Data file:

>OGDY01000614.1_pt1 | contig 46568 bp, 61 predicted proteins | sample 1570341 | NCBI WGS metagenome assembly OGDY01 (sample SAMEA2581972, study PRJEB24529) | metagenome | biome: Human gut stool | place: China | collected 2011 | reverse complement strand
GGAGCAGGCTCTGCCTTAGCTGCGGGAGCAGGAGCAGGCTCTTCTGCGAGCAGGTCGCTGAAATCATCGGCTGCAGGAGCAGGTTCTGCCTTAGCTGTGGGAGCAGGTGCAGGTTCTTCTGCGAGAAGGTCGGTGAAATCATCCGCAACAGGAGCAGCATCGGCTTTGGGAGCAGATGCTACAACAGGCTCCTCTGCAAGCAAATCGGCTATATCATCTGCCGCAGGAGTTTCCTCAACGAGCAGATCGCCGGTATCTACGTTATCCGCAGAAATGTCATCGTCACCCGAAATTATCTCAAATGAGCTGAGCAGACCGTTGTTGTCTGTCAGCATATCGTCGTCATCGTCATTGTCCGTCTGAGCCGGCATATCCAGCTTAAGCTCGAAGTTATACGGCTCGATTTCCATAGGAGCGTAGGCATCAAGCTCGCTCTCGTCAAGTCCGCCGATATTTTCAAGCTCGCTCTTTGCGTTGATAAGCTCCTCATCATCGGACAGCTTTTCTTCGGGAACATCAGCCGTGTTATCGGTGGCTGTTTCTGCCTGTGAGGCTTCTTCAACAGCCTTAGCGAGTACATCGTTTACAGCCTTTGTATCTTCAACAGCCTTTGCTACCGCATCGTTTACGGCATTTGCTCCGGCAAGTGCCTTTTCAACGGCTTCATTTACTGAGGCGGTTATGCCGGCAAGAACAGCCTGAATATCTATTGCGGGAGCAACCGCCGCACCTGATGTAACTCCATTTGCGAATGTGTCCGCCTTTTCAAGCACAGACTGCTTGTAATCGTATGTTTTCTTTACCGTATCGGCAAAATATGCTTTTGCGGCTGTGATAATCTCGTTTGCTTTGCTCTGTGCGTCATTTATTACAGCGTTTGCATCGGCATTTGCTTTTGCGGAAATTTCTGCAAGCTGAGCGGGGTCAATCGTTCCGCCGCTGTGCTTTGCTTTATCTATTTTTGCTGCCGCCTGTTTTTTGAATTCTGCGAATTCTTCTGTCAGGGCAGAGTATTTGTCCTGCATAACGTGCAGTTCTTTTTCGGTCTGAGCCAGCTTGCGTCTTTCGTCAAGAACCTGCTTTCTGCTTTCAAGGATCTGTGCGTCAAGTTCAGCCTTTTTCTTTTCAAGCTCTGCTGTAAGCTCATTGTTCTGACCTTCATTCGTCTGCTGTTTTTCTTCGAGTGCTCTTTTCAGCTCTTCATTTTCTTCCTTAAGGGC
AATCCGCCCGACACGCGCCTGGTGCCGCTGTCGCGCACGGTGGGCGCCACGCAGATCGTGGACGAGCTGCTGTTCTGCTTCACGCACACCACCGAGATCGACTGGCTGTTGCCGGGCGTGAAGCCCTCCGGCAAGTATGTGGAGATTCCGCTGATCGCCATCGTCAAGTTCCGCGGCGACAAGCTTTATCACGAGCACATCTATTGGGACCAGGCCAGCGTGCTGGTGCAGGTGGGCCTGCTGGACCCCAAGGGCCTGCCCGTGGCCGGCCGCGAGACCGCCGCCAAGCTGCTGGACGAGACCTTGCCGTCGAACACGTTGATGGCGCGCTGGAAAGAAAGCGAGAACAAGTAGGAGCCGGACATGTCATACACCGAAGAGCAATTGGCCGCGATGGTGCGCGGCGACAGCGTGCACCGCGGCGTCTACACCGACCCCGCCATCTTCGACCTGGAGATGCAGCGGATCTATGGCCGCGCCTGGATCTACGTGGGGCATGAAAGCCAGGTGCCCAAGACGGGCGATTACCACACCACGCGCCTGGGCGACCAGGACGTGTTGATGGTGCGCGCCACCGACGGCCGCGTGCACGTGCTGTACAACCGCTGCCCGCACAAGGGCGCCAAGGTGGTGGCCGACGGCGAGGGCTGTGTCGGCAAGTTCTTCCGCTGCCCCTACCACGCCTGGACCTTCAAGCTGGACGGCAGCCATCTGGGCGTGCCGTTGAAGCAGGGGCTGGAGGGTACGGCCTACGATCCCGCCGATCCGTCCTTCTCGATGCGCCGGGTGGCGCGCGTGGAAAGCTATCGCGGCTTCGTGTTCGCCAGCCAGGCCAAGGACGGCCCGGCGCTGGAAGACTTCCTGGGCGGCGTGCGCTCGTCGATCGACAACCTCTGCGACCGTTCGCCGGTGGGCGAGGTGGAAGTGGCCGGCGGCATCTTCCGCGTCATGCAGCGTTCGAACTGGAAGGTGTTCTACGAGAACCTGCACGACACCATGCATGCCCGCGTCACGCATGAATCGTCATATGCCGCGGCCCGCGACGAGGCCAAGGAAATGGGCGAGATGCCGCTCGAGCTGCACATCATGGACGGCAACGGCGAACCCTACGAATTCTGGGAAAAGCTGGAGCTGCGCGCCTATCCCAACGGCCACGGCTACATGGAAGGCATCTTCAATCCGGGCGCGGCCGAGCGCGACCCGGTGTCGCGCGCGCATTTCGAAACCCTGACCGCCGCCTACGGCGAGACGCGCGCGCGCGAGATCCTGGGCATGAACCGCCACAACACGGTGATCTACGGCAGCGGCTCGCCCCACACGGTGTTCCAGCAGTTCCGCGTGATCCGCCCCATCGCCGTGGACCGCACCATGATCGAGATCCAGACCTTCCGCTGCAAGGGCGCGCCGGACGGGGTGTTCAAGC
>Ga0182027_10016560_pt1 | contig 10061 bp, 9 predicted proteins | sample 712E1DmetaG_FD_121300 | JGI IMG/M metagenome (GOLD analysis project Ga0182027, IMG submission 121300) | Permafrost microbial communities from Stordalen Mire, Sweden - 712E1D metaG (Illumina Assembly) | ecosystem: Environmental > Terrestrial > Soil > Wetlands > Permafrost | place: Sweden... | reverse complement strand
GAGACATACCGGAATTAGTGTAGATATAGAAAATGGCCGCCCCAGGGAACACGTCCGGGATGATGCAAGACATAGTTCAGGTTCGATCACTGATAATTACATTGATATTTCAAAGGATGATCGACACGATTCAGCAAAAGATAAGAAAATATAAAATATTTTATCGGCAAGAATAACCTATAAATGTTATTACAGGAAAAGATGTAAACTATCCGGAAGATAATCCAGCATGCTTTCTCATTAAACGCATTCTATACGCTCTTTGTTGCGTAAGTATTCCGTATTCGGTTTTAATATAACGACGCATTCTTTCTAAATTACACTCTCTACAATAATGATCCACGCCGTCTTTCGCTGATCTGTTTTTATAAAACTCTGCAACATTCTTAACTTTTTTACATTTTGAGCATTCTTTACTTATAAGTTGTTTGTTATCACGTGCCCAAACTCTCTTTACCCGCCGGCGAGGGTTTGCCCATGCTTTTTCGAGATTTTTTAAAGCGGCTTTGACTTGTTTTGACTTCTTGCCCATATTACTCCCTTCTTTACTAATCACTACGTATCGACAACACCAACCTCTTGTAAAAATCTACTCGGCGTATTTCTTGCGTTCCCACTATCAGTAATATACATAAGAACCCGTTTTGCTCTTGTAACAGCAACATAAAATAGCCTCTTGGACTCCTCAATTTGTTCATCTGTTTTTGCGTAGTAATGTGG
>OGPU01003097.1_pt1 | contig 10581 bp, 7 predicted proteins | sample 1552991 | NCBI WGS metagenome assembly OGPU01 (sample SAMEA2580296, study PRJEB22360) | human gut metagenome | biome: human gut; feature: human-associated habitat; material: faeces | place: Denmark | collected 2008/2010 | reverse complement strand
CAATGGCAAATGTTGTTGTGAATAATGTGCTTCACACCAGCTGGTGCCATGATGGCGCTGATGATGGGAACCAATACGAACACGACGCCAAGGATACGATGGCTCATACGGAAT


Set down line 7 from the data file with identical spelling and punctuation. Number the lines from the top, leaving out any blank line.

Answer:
CAATGGCAAATGTTGTTGTGAATAATGTGCTTCACACCAGCTGGTGCCATGATGGCGCTGATGATGGGAACCAATACGAACACGACGCCAAGGATACGATGGCTCATACGGAAT